No Holds Barred: Can love exist without hate?

Evil still flourishes in this world because we have forgotten how to hate it.

Jerusalem Terror Attack 311 (R) (photo credit: REUTERS)
Jerusalem Terror Attack 311 (R)
(photo credit: REUTERS)
Hearing about a bombing in Jerusalem is entirely different when you have two daughters living there. You scramble for your phone. Any delay in their answering is almost physically painful. You finally get through. Thank God, they’re all right! But what of those who aren’t? Those maimed and killed were also someone’s loved ones.
The news lately has been sickening. And while disasters like the Japanese earthquake are not something we can yet predict or control, the knifing of sleeping three-month-olds in Itamar, bombs against civilians in Jerusalem, live fire against protesters in Bahrain and the use of helicopter gunships against civilians in Libya are things we can stop.
So why don’t we? Why does evil still flourish? How is it that Muammar Gaddafi could get away with blowing up planes and discos for 40 years, yet only now is deemed to have “lost the legitimacy to rule”? Why has the mafioso Assad family ruled Syria for decades? And how can terrorist organizations like Hamas and Hezbollah continue to murder Jewish civilians with barely a peep from the international community? We have forgotten how to hate evil.
EARLY CHRISTIANS like the apostle Paul are said to have rejected the “vengeful” God of the Old Testament. In his place, the church fathers gave us the man Jesus, who they said was synonymous with love. Hate no longer had any place, including the hatred of evil. So whereas the God of Israel says explicitly in Malachi: “I love Jacob but I hate Esau” – presumably because the former represents those who struggle for peace, while the latter has become a symbol for those who “live by the sword.”
In the 20th century genocide was commonplace. A few of the better-known examples include the Turks slaughter of the Armenians during World War I, the Germans attempted extermination of the Jews, the Khmer Rouge and its killing fields in Cambodia in 1975-78, the Hutus hacking to death of the Tutsis in Rwanda in 1994, the ethnic cleansings of Croats by Bosnian Serbs and the wholesale slaughter of black Christians in the Sudan by militias.
How does the world allow so much suffering? Because people of faith – people who could make a difference – practice love without hate, which means we often lack the motivation to stop monsters or protect innocents.
Is anyone surprised that China, whose president was recently given only the second state dinner of the Obama presidency, is currently brutalizing a Nobel Peace Prize laureate and opposing the use of force against Gaddafi? At times it becomes almost tragically comical, as when the Carter administration recognized the Khmer Rouge as the legitimate government of Cambodia. Or when Kofi Annan, then head of UN peacekeeping forces worldwide, forbade Canada’s Gen. Romeo Dallaire, who commanded the UN troops in Kigali, from using force to stop the Rwandan genocide.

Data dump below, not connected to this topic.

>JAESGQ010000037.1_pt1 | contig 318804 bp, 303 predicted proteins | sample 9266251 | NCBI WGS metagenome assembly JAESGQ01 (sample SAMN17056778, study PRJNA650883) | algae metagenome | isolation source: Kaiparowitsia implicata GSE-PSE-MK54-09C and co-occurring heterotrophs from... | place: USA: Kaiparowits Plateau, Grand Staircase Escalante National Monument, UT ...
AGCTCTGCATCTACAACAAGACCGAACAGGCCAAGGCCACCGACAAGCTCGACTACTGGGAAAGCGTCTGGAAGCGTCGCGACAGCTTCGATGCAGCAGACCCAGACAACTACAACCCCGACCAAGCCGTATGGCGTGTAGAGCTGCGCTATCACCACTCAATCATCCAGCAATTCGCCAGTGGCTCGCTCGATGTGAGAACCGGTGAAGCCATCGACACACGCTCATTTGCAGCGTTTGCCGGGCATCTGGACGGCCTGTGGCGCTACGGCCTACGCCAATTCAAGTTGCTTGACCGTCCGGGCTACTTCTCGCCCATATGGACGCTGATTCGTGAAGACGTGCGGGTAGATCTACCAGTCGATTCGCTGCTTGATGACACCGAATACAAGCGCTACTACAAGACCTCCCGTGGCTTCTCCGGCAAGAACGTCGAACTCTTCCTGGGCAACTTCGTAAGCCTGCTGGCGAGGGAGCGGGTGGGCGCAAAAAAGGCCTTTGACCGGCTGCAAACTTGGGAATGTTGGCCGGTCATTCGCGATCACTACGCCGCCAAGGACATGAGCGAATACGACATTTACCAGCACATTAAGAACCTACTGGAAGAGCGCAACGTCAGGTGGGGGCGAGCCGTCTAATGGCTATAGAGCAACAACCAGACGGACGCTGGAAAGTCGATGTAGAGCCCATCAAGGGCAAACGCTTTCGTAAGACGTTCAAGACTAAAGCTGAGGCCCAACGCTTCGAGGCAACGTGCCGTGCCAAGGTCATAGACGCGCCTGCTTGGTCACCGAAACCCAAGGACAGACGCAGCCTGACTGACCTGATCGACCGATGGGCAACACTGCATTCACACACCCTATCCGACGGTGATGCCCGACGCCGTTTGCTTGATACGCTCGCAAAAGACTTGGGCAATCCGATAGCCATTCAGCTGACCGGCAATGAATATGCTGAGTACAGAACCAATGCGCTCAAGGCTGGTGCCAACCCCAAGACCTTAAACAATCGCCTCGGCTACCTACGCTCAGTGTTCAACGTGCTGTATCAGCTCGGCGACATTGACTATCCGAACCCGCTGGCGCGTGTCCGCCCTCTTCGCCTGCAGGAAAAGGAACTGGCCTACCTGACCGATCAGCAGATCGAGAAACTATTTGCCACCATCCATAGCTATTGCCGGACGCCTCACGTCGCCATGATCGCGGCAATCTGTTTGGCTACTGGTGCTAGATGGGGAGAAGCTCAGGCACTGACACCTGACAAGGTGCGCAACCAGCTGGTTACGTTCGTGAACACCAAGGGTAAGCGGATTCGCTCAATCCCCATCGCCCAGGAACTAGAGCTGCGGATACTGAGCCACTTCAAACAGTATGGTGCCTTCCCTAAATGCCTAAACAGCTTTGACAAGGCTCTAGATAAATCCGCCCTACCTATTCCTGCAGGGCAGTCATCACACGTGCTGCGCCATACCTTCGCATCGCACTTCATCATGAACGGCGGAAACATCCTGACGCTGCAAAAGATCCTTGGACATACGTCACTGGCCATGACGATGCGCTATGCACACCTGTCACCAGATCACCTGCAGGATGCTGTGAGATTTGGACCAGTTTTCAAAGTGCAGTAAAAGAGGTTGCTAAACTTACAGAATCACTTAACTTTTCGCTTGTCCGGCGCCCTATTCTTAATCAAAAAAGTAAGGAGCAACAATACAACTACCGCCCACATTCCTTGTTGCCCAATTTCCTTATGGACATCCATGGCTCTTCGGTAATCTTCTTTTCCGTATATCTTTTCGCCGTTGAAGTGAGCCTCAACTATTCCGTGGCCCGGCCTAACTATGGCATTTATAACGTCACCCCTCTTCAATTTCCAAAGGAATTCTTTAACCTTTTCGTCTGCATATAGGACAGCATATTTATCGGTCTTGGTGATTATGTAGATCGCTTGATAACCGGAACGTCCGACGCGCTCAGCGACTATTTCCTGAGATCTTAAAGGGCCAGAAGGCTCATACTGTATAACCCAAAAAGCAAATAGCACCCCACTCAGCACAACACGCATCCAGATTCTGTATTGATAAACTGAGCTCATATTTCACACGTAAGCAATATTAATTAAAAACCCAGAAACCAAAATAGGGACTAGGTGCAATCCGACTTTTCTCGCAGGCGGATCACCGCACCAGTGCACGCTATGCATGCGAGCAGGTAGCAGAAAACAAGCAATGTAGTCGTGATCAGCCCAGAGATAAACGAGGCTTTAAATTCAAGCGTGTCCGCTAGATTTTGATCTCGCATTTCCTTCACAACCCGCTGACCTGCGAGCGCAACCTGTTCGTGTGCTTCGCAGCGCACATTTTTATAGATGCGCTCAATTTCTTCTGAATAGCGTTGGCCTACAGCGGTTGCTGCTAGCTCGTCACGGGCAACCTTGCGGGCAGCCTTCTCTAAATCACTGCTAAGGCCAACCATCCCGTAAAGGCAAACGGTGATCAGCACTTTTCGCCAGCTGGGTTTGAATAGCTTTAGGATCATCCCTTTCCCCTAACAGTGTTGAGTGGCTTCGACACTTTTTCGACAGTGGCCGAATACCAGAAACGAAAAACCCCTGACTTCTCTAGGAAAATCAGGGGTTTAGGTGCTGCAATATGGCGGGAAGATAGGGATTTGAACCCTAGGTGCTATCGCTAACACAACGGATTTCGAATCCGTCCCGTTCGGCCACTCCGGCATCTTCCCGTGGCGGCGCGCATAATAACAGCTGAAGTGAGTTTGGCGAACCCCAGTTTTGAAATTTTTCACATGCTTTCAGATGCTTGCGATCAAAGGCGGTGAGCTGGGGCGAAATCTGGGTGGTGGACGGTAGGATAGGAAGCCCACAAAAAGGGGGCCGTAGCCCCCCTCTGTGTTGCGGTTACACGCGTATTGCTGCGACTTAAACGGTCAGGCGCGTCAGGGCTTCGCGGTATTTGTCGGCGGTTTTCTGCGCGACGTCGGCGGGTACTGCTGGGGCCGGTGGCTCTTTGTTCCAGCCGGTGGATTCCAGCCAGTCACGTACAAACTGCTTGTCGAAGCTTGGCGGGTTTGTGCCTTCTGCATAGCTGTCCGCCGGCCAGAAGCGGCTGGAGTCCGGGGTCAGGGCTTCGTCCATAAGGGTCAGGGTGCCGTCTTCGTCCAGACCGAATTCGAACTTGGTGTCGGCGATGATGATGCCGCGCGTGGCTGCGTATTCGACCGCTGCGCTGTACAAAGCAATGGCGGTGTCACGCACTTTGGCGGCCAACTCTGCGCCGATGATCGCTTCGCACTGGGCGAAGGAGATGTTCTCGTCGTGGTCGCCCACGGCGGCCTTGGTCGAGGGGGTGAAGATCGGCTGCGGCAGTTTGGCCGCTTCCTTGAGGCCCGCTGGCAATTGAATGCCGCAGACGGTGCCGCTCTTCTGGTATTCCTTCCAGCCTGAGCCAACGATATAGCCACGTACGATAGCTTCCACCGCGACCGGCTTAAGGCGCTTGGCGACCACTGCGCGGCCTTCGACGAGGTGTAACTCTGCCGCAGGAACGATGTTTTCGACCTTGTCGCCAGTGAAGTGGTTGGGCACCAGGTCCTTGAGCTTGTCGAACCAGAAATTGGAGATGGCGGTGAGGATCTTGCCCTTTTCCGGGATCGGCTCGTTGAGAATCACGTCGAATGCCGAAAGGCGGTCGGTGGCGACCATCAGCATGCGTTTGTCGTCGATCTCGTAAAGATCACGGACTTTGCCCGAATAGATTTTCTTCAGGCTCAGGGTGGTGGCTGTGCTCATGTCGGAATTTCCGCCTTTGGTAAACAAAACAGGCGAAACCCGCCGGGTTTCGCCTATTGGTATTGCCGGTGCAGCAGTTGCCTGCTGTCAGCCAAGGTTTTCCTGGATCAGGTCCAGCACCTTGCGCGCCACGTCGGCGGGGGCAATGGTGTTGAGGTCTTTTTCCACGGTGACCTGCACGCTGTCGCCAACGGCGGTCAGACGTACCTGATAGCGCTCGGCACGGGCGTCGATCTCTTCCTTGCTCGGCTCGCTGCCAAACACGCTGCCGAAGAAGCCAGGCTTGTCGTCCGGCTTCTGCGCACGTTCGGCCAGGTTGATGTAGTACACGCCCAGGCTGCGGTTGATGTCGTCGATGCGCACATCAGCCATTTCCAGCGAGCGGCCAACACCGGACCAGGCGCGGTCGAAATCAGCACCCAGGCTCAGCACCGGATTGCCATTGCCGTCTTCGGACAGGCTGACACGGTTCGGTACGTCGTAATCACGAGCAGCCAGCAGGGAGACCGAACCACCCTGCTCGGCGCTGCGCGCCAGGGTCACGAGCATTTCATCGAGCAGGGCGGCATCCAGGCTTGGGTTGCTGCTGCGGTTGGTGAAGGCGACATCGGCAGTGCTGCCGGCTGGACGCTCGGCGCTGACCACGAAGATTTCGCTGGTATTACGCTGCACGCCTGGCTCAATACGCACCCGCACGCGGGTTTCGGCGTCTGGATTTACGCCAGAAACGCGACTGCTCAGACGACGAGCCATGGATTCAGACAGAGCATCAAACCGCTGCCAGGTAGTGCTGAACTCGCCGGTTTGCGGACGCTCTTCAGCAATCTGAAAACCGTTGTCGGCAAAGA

But can love really exist without hate? Can someone claim to love the 1.5 million children killed by Hitler without hating their SS killers? Can you love the 800,000 Rwandans who were butchered with machetes without hating the Hutus who just a few hours earlier had been their friends and neighbors? Can you claim to love peaceful protesters in Tehran while refusing to hate the tyrant who mows them down in the streets? By way of response I might hear “hate the sin, but not the sinner.”
And spare me the argument that hating terrorists can spill over into hating innocents. The same argument can be made against loving, after all, because you may end up loving the wrong people, like a husband or wife having an affair. Pulease! Discerning adults are usually capable of controlling our emotions and expressing them appropriately.
We hate Hamas for its brutality against its women, or its murder of gays in Gaza without letting it spill over into hating the guy who jumped the line in the shopping center.
INDEED, I believe this is what Jesus meant. He never said to love God’s enemies, but your enemies. I’d say God’s enemies are the “religious” police in Saudi Arabia who allowed young girls to burn alive in their high school rather than run from the inferno without a face covering. Your “enemy” is the guy who got promoted over you at work.
Likewise, by advising that we turn the other cheek, I don’t think Jesus meant that if Osama bin Laden blows up New York, we should let him destroy Los Angeles as well. Rather, I believe he meant that if you’re told that someone has said something unpleasant about you, you should “give him the benefit of the doubt” and transcend the provocation. Any other understanding would make a mockery of one of the greatest moral teachers of all time.
Jesus hated the Romans for their cruelty, and Luke (13:1-2) describes the brutality of the Roman proconsul Pilate, which Jesus uses as an illustration. “Now there were some present at that time who told Jesus about the Galileans whose blood Pilate had mixed with their sacrifices.
Jesus answered, ‘Do you think that these Galileans were worse sinners than other Galileans because they suffered this way?’” Indeed, if we don’t begin to fight evil, more innocents will die.
The writer is the author of 25 books, most recently Honoring the Child Spirit and Renewal: A Guide to the Values-Filled Life. He is about to publish a book on the Jewish Jesus and his fight against Rome. Follow him on Twitter @RabbiShmuley.